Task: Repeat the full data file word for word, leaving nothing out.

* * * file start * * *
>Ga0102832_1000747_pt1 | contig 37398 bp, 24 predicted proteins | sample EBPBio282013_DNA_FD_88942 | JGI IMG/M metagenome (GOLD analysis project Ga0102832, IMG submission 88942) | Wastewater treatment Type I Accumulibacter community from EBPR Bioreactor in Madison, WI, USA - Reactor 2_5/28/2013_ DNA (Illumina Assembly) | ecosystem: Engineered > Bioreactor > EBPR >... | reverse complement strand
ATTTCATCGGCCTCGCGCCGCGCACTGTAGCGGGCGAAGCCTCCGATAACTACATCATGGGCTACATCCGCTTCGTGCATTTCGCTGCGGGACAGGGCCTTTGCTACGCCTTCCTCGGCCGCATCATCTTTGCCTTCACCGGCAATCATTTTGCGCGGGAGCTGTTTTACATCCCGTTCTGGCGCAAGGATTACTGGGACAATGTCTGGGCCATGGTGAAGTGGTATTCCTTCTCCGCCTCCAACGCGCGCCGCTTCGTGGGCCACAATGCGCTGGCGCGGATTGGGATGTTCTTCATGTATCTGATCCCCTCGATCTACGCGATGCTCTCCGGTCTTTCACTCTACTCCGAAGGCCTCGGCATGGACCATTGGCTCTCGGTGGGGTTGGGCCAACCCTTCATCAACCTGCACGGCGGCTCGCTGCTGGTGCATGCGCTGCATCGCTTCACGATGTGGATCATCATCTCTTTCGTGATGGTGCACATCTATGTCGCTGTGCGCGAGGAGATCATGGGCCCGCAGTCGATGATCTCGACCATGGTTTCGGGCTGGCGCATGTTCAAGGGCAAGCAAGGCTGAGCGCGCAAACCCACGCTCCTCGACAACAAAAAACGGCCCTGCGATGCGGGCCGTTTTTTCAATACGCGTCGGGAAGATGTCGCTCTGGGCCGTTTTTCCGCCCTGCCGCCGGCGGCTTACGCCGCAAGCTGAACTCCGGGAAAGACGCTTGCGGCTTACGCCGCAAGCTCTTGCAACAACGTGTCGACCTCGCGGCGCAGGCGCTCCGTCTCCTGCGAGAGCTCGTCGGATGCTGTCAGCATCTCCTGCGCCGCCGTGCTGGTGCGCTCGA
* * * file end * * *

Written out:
>Ga0102832_1000747_pt1 | contig 37398 bp, 24 predicted proteins | sample EBPBio282013_DNA_FD_88942 | JGI IMG/M metagenome (GOLD analysis project Ga0102832, IMG submission 88942) | Wastewater treatment Type I Accumulibacter community from EBPR Bioreactor in Madison, WI, USA - Reactor 2_5/28/2013_ DNA (Illumina Assembly) | ecosystem: Engineered > Bioreactor > EBPR >... | reverse complement strand
ATTTCATCGGCCTCGCGCCGCGCACTGTAGCGGGCGAAGCCTCCGATAACTACATCATGGGCTACATCCGCTTCGTGCATTTCGCTGCGGGACAGGGCCTTTGCTACGCCTTCCTCGGCCGCATCATCTTTGCCTTCACCGGCAATCATTTTGCGCGGGAGCTGTTTTACATCCCGTTCTGGCGCAAGGATTACTGGGACAATGTCTGGGCCATGGTGAAGTGGTATTCCTTCTCCGCCTCCAACGCGCGCCGCTTCGTGGGCCACAATGCGCTGGCGCGGATTGGGATGTTCTTCATGTATCTGATCCCCTCGATCTACGCGATGCTCTCCGGTCTTTCACTCTACTCCGAAGGCCTCGGCATGGACCATTGGCTCTCGGTGGGGTTGGGCCAACCCTTCATCAACCTGCACGGCGGCTCGCTGCTGGTGCATGCGCTGCATCGCTTCACGATGTGGATCATCATCTCTTTCGTGATGGTGCACATCTATGTCGCTGTGCGCGAGGAGATCATGGGCCCGCAGTCGATGATCTCGACCATGGTTTCGGGCTGGCGCATGTTCAAGGGCAAGCAAGGCTGAGCGCGCAAACCCACGCTCCTCGACAACAAAAAACGGCCCTGCGATGCGGGCCGTTTTTTCAATACGCGTCGGGAAGATGTCGCTCTGGGCCGTTTTTCCGCCCTGCCGCCGGCGGCTTACGCCGCAAGCTGAACTCCGGGAAAGACGCTTGCGGCTTACGCCGCAAGCTCTTGCAACAACGTGTCGACCTCGCGGCGCAGGCGCTCCGTCTCCTGCGAGAGCTCGTCGGATGCTGTCAGCATCTCCTGCGCCGCCGTGCTGGTGCGCTCGA